• How your business develops the product or service
  • Research and development of future products or services

Step 4: Market research

This section is where you describe the market you intend to serve. You might want to include:

  • A description of your target market
  • Strategies that you're planning to use to gain as big a share of the target market as you can
  • Specific customer profiles from different target markets
  • A list of your main competitors
  • How your products or services compare to your biggest competitor

Underestimating the strength of your competition can often lead to business failure. You should research the competition thoroughly so that you can find ways to gain a competitive advantage.

Step 5: Sales plan

Your marketing and sales plan should be a description of your strategy to increase sales specifically aimed at your target market rather than the general buying public. Your business plan should also include sales strategies and promotional activities that you're planning to undertake to increase sales.

Step 6: Financial analysis

Outline the financial details of your business clearly. This section should include information about:

  • How much funding your business needs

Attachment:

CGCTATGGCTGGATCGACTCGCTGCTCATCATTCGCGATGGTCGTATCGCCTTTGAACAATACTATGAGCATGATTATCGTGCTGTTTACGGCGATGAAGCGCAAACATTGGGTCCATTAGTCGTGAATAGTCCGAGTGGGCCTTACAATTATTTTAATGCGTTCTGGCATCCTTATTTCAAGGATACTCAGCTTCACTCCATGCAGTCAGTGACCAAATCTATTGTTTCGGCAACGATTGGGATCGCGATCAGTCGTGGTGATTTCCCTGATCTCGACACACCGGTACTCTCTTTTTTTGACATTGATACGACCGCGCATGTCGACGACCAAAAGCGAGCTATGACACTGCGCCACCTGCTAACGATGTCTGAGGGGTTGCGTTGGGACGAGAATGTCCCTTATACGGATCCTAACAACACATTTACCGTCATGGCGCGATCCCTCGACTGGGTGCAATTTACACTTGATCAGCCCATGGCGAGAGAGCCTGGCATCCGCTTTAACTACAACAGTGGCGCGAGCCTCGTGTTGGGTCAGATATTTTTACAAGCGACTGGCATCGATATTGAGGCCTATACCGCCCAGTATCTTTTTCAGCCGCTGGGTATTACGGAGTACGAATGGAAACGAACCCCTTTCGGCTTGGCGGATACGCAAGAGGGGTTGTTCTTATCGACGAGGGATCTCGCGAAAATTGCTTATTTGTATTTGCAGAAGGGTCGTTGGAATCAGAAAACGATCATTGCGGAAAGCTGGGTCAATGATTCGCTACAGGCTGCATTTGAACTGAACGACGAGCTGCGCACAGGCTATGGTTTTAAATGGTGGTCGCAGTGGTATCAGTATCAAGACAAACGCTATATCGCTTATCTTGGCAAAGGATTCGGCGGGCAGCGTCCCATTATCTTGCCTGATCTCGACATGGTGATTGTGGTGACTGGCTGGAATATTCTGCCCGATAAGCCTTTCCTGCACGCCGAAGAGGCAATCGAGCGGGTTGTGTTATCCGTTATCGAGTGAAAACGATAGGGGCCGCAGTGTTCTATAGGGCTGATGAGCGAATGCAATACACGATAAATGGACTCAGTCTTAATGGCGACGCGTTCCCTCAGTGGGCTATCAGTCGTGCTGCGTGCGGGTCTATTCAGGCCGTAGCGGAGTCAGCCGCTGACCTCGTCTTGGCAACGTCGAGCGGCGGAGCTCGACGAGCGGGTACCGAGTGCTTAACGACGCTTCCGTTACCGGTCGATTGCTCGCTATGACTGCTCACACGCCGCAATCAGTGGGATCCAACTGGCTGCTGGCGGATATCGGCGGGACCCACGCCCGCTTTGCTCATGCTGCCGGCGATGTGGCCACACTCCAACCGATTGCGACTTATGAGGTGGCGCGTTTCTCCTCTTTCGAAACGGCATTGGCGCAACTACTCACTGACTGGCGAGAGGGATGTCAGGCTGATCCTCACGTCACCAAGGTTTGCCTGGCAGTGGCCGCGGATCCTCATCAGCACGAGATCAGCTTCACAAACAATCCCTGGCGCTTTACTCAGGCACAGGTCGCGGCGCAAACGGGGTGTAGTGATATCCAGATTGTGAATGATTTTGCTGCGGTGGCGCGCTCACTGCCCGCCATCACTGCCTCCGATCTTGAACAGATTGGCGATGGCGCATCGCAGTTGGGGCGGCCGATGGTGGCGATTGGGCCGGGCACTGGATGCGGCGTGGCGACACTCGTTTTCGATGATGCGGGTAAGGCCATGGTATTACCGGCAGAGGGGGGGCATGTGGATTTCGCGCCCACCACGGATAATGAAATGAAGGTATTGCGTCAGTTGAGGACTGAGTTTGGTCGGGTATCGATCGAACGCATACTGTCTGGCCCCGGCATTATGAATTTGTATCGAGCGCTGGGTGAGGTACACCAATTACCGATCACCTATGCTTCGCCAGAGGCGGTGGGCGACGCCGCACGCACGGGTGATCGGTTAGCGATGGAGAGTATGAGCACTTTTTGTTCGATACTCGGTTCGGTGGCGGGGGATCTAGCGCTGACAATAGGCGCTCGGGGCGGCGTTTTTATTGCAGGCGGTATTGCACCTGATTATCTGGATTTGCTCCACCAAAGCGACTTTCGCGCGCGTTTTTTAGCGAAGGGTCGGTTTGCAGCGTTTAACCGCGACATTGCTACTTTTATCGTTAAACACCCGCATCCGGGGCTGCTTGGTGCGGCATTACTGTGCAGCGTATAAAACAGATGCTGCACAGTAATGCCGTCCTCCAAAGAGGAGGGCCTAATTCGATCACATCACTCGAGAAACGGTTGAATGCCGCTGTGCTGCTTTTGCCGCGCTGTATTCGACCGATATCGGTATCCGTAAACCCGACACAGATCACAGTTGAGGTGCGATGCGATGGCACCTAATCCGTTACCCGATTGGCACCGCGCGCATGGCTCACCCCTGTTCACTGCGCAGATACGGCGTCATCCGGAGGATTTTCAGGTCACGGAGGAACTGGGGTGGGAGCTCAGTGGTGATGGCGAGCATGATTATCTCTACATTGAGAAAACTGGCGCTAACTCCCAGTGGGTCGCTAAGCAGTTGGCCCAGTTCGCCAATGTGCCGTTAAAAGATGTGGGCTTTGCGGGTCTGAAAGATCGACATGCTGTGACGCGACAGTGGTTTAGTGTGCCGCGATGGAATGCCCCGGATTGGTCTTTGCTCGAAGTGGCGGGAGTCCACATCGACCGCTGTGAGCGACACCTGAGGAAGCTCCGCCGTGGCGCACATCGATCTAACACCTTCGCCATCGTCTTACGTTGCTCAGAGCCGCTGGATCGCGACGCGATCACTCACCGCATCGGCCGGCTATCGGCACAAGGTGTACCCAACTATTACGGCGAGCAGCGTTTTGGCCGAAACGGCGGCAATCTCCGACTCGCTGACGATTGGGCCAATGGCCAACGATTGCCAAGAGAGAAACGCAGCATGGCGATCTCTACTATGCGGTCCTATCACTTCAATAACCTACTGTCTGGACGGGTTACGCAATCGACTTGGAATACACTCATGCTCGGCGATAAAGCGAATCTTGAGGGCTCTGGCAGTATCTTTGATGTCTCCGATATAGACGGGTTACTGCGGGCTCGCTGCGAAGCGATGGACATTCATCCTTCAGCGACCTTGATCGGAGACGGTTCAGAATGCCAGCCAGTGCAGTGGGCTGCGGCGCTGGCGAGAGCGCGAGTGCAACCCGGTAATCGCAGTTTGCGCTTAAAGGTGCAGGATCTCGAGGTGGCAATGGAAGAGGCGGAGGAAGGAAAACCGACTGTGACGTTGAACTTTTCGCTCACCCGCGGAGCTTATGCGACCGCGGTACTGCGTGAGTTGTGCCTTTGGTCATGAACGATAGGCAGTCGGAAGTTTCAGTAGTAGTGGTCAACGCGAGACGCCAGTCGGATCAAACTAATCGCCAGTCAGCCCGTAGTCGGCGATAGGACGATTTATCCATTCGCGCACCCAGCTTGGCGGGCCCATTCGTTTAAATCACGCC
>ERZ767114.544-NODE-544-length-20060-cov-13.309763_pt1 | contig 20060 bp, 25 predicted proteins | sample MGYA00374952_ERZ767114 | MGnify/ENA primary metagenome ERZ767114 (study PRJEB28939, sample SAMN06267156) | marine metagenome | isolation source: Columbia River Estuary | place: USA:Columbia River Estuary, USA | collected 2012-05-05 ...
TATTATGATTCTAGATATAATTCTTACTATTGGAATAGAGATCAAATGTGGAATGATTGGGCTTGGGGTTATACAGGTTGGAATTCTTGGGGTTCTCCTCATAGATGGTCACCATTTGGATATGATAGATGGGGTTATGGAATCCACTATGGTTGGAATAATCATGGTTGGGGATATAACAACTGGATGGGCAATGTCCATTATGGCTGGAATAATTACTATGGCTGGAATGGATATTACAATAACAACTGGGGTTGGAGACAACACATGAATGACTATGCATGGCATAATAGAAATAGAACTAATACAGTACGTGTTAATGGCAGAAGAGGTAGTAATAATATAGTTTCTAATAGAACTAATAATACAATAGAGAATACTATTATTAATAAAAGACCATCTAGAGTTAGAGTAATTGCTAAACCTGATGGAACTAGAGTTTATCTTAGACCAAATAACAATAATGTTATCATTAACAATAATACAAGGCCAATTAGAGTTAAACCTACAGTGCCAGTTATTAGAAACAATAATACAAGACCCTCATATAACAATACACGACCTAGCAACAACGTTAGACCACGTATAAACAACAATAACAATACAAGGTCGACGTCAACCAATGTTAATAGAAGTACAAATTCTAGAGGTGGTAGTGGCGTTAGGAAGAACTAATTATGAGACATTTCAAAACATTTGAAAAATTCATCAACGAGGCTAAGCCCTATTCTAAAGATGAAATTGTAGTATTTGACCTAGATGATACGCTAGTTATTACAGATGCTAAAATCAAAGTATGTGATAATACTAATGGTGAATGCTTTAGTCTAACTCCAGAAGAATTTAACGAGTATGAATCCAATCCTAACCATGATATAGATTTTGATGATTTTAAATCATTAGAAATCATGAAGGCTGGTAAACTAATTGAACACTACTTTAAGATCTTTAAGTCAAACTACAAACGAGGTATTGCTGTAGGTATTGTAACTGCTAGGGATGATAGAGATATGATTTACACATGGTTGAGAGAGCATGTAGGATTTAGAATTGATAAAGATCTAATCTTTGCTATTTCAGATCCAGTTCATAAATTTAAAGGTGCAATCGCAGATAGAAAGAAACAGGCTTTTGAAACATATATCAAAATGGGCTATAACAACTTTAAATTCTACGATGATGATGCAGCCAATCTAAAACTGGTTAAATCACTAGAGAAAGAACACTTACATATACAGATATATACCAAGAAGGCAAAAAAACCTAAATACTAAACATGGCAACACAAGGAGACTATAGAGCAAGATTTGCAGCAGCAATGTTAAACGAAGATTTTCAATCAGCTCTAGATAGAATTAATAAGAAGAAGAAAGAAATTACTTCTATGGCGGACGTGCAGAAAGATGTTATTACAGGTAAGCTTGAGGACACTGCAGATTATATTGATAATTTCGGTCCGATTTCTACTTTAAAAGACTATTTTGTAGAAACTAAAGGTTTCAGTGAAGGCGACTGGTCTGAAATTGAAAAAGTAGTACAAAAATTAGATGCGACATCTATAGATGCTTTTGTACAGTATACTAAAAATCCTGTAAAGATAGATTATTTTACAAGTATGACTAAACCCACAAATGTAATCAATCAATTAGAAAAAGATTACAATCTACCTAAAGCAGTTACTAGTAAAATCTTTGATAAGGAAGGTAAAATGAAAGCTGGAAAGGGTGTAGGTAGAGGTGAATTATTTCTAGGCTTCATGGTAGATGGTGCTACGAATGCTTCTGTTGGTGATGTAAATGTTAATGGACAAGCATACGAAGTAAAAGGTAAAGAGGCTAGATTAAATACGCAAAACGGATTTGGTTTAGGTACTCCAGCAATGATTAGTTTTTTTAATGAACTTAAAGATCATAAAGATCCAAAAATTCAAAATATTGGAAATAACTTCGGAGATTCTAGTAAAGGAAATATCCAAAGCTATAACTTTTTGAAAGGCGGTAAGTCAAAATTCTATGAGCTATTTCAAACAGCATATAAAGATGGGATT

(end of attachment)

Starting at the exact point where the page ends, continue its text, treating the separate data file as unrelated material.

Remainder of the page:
• Pricing of your products
  • Sales forecasts
  • Return on investment
  • Plans of future expansion, the financial requirements and how you expect to fund it

Provide an explanation for any numbers rather than just listing them.

Step 6.5: Funding avenues and needs

Depending on your identified financial needs from step 6, it might be useful to break down your business funding plan. List out your planned funding sources and where that money is going in supporting your business.

Business loans are a common and dependable choice for funding your business. Depending on your spending, using business credit cards is also a viable choice for funding aspects of your business.

Step 7: Financial projections

This section is particularly important for when you're applying for funding as a new business. It should cover the following details for the next three years:

  • Projected monthly or quarterly sales
  • Expected costs
  • Estimated profit